Around the world today, most patents provide a monopoly for 20 years, with the clock starting on the date the application was filed. There are only a few exceptions. Because it takes so long to get regulatory OKs, drugmakers, for instance, are given extensions that take effect once their new products win approval.

Maybe it’s time to become more flexible. Or so says Gary Litman, the U.S. Chamber of Commerce’s vice-president of Europe and Eurasia policy. Litman is a participant in the Salzburg Global Seminar’s five-day conference on intellectual property and innovation. I’ve also been here, along with more than 50 others from some two dozen nations.

Stressing that he's offering only his personal views, and not necessarily the chamber's, Litman told us at the seminar that patent offices in the U.S. and elsewhere should think about establishing two categories of patents. One would be for drugs, with patent protection for 20 years. The second would be for devices, and their patents would expire after only a few years.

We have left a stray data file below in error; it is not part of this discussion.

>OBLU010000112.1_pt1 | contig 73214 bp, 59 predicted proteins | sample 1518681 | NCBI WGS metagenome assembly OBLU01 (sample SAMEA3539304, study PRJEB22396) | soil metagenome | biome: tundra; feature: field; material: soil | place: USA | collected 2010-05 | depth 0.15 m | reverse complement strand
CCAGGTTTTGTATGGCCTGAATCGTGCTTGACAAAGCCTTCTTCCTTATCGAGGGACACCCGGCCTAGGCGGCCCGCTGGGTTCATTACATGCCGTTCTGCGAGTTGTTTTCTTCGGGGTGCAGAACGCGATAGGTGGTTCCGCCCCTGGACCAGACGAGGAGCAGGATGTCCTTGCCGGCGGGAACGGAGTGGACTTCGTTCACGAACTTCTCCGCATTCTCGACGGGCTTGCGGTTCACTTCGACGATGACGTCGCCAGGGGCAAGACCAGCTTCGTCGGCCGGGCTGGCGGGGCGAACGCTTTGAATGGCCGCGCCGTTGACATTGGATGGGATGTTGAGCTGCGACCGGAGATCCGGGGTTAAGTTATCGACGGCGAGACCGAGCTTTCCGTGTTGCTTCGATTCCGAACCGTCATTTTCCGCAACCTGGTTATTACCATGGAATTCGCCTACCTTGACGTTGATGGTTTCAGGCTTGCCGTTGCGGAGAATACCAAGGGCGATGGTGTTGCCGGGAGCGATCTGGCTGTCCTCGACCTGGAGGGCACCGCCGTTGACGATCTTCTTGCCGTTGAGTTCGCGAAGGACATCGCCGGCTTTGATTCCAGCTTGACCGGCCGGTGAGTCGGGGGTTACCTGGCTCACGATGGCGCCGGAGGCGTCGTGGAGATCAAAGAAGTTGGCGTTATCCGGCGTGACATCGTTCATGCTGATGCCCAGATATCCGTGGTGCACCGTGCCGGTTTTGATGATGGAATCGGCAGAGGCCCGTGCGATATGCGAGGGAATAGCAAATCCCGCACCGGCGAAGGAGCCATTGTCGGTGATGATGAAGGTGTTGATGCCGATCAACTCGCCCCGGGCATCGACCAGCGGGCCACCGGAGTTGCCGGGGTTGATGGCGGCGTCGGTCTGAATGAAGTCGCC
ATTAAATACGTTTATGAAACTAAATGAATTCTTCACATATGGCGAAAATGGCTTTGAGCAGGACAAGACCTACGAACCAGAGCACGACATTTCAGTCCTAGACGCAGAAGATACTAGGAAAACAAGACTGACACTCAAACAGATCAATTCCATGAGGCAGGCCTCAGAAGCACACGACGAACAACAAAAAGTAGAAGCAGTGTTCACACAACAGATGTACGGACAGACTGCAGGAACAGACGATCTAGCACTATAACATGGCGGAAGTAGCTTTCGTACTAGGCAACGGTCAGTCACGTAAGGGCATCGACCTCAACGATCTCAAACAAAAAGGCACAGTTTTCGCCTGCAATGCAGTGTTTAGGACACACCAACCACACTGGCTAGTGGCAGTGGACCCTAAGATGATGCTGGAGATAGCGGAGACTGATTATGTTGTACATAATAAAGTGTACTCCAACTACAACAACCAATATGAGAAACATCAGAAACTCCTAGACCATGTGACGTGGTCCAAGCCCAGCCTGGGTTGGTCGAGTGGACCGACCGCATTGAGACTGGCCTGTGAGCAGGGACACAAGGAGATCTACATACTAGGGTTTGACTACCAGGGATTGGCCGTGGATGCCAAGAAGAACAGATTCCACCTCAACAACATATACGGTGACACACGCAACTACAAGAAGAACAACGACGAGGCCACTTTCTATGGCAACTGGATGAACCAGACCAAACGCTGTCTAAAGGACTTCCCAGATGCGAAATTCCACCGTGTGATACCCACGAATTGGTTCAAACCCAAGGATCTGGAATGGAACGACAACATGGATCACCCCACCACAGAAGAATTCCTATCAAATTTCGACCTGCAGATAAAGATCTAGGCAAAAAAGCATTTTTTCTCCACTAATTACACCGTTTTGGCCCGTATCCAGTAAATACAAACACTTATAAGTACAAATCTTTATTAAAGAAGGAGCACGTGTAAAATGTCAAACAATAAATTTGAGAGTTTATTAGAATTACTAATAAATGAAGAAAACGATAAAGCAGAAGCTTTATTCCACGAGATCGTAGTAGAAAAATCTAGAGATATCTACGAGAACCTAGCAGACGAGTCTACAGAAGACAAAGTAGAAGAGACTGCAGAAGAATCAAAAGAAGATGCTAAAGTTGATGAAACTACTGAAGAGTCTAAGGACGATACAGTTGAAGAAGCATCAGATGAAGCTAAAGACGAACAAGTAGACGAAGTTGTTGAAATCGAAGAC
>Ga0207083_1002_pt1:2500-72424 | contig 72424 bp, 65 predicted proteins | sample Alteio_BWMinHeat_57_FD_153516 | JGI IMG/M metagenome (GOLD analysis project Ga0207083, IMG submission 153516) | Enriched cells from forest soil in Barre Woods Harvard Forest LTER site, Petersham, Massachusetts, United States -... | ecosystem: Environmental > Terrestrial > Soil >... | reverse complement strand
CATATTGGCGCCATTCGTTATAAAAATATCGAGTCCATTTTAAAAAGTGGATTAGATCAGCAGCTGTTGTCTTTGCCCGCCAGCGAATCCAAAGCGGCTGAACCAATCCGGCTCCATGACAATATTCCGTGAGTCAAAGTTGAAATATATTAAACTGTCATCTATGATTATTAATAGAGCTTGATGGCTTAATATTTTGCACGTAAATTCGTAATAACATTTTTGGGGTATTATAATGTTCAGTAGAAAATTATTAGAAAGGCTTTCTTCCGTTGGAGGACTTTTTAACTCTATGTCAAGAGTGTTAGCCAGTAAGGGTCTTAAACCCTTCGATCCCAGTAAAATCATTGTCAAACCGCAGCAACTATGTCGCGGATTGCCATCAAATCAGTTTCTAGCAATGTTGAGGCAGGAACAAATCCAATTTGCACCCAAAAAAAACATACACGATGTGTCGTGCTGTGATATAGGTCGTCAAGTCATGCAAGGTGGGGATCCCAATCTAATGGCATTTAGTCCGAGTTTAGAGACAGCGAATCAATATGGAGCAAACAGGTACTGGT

Pharmaceutical companies need patents that long, Litman told me afterword, to recoup their huge investments in R&D. But device producers generally can recoup their investments--and then some--within a few years of putting their new goods on the market. They have to. These products stop being money-makers soon after that as new versions take their place. And he was not just talking about consumer electronics; fishing rods, he said, can become obsolete that fast, too.

So OK, why not let continue awarding these device patent-holders protection for 20 years? Even if they drop out of the market, where's the harm? Litman's response: Increasingly, innovators are deciding that patents aren't worth the time and money. And they have an alternative: They can choose to keep their breakthroughs to themselves, as trade secrets.

Coca-Cola and KFC have done this forever, with their secret--and non-patent-protected--recipes. But there's a danger, Litman argued, if many high-tech pioneers go this same route. When a company files for a patent, it must reveal its discoveries. Sure, that stops everyone else from making that same exact thing, but others can learn from each advance to produce something even better. If those in the lead keep their how-to hush-hush, though, progress may be stymied.

Here's more from Litman:

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